Estradiol's Effect on Blood Pressure Varies With Age

March 28, 2005

Jane Neff Rollins, MSPH

March 28, 2005 (Los Angeles) — Estradiol therapy may increase systolic blood pressure (SBP) in younger women but may have beneficial effects on SBP in older women, according to a presentation given here by Anne Z. Steiner, MD, MPH, from the University of Southern California Keck School of Medicine in Los Angeles, at the 52nd annual meeting of the Society for Gynecologic Investigation.

"Younger women on estradiol showed an increase in blood pressure over the two years, while older women on estradiol showed a blood pressure decline," Dr. Steiner told meeting attendees.

The Women's Health Initiative (WHI) identified increased rates of cardiovascular events and ischemic stroke among postmenopausal women receiving combination estrogen and progestin replacement therapy. Blood pressure was higher in postmenopausal women even after adjusting for age. Because relatively small increases in SBP increase the risk of stroke and cardiovascular disease, Dr. Steiner and her team hypothesized that the mechanism leading to adverse cardiovascular events seen in the WHI may have been driven by changes in blood pressure.

The aims of the Estrogen in the Prevention of Atherosclerosis Trial (EPAT) were to determine the effects of 17β-estradiol treatment on blood pressure in postmenopausal women and how age influences this effect. In addition, because the common carotid intima media is thicker in postmenopausal women than in premenopausal women, the investigators examined whether changes in blood pressure correlate with the progression in intima media thickness (IMT), a marker for atherosclerosis.

The investigators randomized 222 healthy postmenopausal women without preexisting cardiovascular disease to one of two equal-sized groups (n = 111). Eligibility criteria included age older than 45 years (range, 46-80 years), no history of menopausal hormone therapy (HT) for more than 10 years nor use of HT within the month before enrollment, not currently smoking (50% of participants were former smokers), and fasting blood glucose levels less than 200 mg/dL if the participant was diabetic. Hypertension was not an exclusion criterion if it was well-controlled with antihypertensive medication, and approximately 20% of participants fell into this category.

The women in the treatment group received 1 mg of micronized 17β-estradiol daily for the two-year study period. The control group received placebo. Participants had their blood pressure measured at least every other month during the enrollment period and subsequently every six months. IMT was measured every six months throughout the trial.

Statistical analyses compared longitudinal changes in SBP and diastolic blood pressure (DBP) between groups using a mixed general linear model. Interaction terms were added to evaluate whether the rate of change in blood pressure varied by age or estradiol level.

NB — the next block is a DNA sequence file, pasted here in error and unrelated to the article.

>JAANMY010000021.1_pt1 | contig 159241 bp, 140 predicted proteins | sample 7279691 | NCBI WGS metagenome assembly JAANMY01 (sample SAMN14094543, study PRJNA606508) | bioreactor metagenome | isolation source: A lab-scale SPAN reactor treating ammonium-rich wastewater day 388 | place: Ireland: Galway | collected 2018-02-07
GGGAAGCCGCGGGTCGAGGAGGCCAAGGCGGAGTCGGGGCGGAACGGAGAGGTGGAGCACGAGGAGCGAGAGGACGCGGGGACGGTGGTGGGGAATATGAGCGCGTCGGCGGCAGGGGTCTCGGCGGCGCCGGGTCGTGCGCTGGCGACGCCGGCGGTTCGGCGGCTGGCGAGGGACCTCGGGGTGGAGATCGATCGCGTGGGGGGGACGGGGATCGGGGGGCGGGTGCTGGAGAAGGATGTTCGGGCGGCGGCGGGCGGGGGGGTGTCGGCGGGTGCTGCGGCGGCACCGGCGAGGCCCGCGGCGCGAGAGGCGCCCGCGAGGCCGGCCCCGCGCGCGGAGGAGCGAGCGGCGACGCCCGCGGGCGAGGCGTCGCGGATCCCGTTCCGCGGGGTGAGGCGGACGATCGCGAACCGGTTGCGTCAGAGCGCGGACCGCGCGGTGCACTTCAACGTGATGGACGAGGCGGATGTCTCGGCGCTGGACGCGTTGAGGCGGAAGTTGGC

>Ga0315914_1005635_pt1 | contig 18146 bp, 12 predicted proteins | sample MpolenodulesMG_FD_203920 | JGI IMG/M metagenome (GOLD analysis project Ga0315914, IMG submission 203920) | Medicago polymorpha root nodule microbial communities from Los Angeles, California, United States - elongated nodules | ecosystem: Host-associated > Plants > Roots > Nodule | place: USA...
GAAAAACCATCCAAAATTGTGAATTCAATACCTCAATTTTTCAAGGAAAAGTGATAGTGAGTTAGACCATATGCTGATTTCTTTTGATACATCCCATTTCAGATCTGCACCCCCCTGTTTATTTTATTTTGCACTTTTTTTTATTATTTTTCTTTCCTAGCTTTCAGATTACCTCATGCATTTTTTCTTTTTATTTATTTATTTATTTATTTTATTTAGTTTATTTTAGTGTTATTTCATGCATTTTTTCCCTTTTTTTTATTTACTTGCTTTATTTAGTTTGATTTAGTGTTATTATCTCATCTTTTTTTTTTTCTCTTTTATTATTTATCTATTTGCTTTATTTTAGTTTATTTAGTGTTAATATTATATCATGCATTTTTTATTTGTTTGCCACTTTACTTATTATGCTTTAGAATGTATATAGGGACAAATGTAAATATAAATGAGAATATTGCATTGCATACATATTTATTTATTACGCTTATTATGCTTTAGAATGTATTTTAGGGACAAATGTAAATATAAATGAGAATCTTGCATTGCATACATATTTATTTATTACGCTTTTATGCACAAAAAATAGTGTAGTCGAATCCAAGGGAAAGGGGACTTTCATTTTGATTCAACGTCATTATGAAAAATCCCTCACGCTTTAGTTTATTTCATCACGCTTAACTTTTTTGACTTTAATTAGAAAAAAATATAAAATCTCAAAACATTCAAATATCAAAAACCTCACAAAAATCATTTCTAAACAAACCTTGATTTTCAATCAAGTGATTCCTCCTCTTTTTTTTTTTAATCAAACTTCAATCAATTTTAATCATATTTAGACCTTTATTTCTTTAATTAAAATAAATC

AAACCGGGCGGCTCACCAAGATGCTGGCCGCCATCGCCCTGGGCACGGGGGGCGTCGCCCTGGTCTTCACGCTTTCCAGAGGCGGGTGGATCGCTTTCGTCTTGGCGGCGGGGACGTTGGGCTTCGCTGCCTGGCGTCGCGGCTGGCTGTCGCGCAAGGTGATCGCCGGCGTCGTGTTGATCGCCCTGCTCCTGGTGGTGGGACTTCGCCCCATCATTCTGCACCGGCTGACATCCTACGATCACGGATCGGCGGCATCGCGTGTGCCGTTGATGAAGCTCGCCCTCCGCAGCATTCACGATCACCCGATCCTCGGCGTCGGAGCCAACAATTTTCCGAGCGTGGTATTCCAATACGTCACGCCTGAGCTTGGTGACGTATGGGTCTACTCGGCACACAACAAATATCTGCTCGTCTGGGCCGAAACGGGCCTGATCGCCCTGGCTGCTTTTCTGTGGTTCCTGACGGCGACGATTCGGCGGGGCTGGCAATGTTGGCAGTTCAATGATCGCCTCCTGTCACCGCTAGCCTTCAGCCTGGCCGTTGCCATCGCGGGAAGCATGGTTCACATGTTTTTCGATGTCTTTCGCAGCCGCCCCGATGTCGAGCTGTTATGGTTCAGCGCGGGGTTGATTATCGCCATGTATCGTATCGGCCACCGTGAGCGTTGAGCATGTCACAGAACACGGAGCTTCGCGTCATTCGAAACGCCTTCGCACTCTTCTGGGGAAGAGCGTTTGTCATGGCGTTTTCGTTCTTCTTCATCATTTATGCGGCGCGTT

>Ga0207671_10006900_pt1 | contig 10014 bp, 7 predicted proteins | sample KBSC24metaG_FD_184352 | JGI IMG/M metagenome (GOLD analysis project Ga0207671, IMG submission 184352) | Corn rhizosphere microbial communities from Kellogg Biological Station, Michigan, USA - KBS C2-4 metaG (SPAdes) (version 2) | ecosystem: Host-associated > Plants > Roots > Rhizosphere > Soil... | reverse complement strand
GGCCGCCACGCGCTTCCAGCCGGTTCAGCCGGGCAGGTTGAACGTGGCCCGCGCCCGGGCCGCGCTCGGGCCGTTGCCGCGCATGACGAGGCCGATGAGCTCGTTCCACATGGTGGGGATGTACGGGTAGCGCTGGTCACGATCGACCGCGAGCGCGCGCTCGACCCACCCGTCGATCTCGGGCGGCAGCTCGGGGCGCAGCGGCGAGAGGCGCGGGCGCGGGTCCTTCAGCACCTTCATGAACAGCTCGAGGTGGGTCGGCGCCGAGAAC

SBP and DBP decreased in both the placebo and estradiol groups, regardless of whether subjects' initial blood pressure values were normal and elevated. This was considered important because most observational studies of blood pressure in postmenopausal women show that control group participants generally experience an increase in blood pressure.

Interestingly, patients in the estradiol group who had high blood pressure well-controlled on antihypertensive therapy at baseline did not experience increased blood pressure. "In women who are well-controlled on antihypertensive therapy, HT should not be a contraindication," Dr. Steiner told Medscape.

Subgroup analyses showed that treatment effects on SBP differed significantly by the age of the subject ( P = .04 for age multiplied by treatment multiplied by time on-study interaction). Higher serum estradiol levels were associated with a statistically nonsignificant rise in SBP (0.016 mm Hg per year of treatment and pg/mL of serum estradiol; P = .15). The positive relationship between serum estradiol level and SBP rate change decreased significantly with age (-0.00326 mm Hg per year of treatment, pg/mL of serum estradiol, and age; P = .03).

Changes in IMT mirrored changes in SBP. Among women in the estradiol group, increases in SBP were associated with increases in IMT progression ( P = .03) and were also influenced by the woman's age. Patients whose SBP declined also showed a decline in IMT, while those whose SBP increased also experienced an increase in IMT. Combined, these data suggest that women older than 65 years treated with estradiol may be less likely to experience progression of atherosclerosis and stroke than younger women on estradiol.

Dr. Steiner added that clinicians "can be confident in continuing HT in patients with well-controlled hypertension," but she cautioned that clinicians should not change their HT prescribing practice based on these data, which were based on a secondary, post-hoc analysis. The results have more of a role in hypothesis generating when investigators design future studies.

The National Institutes of Health sponsored this study.

SGI 52nd Annual Meeting: Abstract 315. Presented March 24, 2005.

Reviewed by Gary D. Vogin, MD

Jane Neff Rollins, MSPH, is a freelance writer for Medscape.


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